Xuanzang’s adventure became the inspiration for a 16th-century Chinese novel called “Journey to the West” (西遊記). This Chinese novel was hugely popular, and you can often see movies and dramas about it both in China and Japan. In Japan, it’s called saiyūki. When my wife and I were first married, we enjoyed watching the 2006 drama with SMAP’s Kattori Shingo as the lead actor. We also have an kid’s manga version Japanese for our son. Even the image of Goku from Dragon Ball takes some influences from Journey to the West (a simian-like being riding a cloud, for example).

The book is a fantastic overview of many places along the Silk Road, Afghanistan, Pakistan, Kashmir, and India that Xuanzang saw and wrote about, and are only dimly understood by Westerners. In many places where the US has been involved in overseas conflicts, it’s simply amazing how much history has been there, and how many different feet have tread upon that ground, including monks like Xuanzang and earlier by the Bactrian Greeks of Alexandar the Great.

In any case, I’ve always been a big fan of Xuanzang, and I feel he deserves a lot more recognition in history. So, to help readers remember who he was, I made a song about him based on the original Spiderman theme song ( original lyrics):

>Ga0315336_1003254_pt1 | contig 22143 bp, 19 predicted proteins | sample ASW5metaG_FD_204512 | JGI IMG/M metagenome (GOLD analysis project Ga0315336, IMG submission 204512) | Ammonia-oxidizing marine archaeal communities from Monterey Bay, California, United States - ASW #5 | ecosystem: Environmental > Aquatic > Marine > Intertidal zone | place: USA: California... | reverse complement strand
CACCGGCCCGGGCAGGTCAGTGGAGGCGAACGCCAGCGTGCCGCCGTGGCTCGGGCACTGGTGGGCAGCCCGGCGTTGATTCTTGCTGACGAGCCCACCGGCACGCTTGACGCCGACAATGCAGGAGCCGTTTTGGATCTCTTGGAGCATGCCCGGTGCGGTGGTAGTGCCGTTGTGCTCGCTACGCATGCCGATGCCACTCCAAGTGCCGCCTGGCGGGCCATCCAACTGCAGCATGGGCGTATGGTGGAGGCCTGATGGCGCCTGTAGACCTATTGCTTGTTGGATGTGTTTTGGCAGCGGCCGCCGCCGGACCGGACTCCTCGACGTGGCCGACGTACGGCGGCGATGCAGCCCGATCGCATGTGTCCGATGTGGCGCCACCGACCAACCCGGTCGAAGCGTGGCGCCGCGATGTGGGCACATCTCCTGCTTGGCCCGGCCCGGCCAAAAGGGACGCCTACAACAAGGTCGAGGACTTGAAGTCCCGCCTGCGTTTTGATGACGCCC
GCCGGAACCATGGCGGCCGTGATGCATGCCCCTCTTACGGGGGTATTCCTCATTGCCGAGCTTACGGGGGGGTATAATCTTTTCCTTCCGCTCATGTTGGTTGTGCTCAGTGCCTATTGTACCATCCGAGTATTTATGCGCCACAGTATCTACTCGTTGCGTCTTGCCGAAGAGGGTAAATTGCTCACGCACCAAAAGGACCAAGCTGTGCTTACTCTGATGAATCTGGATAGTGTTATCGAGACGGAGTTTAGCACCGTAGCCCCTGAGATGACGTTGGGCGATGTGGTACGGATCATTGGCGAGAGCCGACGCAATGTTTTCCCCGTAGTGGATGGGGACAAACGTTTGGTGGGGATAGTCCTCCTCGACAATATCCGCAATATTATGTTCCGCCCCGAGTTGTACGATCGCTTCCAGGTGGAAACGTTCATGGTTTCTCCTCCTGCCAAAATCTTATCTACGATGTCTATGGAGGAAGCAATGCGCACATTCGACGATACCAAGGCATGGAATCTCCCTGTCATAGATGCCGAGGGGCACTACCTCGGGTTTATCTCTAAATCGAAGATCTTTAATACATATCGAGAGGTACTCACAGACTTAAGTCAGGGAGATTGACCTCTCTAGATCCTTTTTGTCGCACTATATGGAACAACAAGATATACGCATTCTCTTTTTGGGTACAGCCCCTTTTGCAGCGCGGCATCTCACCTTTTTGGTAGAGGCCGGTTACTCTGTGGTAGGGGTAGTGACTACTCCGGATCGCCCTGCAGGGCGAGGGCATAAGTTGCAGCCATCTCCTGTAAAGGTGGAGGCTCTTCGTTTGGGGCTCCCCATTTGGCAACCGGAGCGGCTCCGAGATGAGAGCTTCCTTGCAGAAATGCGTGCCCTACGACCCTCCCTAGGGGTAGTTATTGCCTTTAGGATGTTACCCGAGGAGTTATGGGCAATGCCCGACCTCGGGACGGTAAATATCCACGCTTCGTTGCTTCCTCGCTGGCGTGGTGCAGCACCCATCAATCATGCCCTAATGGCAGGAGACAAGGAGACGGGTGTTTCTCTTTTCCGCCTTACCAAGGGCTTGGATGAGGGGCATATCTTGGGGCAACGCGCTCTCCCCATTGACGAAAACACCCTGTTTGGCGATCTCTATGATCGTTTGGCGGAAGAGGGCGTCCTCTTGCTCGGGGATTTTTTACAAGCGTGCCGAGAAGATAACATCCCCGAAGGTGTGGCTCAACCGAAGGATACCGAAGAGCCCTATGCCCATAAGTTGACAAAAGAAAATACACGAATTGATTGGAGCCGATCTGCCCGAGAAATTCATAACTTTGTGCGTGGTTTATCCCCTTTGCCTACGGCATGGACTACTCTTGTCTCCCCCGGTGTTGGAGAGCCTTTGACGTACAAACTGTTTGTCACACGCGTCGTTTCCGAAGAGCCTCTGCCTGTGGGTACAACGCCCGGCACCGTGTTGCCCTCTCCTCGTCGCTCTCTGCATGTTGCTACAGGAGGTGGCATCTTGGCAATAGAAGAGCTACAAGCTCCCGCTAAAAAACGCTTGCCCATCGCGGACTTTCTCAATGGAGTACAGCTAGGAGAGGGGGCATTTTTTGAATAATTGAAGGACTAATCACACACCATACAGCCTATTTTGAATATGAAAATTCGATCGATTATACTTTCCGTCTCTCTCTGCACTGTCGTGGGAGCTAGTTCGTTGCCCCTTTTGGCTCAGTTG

♫ Xuanzang-man, Xuanzang-man.

Does whatever a Buddhist can

Goes around, anywhere,

Catches sutras just like flies.

Look out!

Here comes the Xuanzang-man.

Is he tough?

Listen bud— He walked the whole way there.

Can he cross a de-sert?

Take a look over there.

Hey bro!

There goes the Xuanzang-man.

In the chill of the night,

At the Roof of the World,

He crossed a ravine,

Using only a chain bridge!

Xuanzang-man, Xuanzang-man,

Friendly neighborhood Xuanzang-man.

Wealth and fame, he’s ignored— Wisdom is his reward.

To him, Life is a great illusion—

Wherever there’s a stupa,

You’ll find the Xuanzang-man!♫

Try it out a few times. A few parts of the wording are a bit awkward, so I probably need to work on it some more.

1 Pronounced like “Shwan Tsahng”. In Japanese, the same name is pronounced as Genjō.

2 Pronounced like “Fa Shien”.

3 A common misconception is that Buddhism arose from Hinduism, but this is inaccurate. Buddhism and Hinduism both have a common cultural ancestor in the ancient religion of the Vedas. Buddhism ultimately rejected the deistic religion of the Vedas and its veneration of the early gods, relegating them to secondary status, but Hinduism embraced it and gave it much more philosophical weight. Hinduism as we know it simply didn’t exist, and the religion of the Vedas was more similar to, say, ancient Greek religion around the Olympian gods.

Published by Doug

🎵Toss a coin to your Buddhist-Philhellenic-D&D-playing-Japanese-studying-dad-joke-telling-Trekker, O Valley of Plentyyy!🎵He/him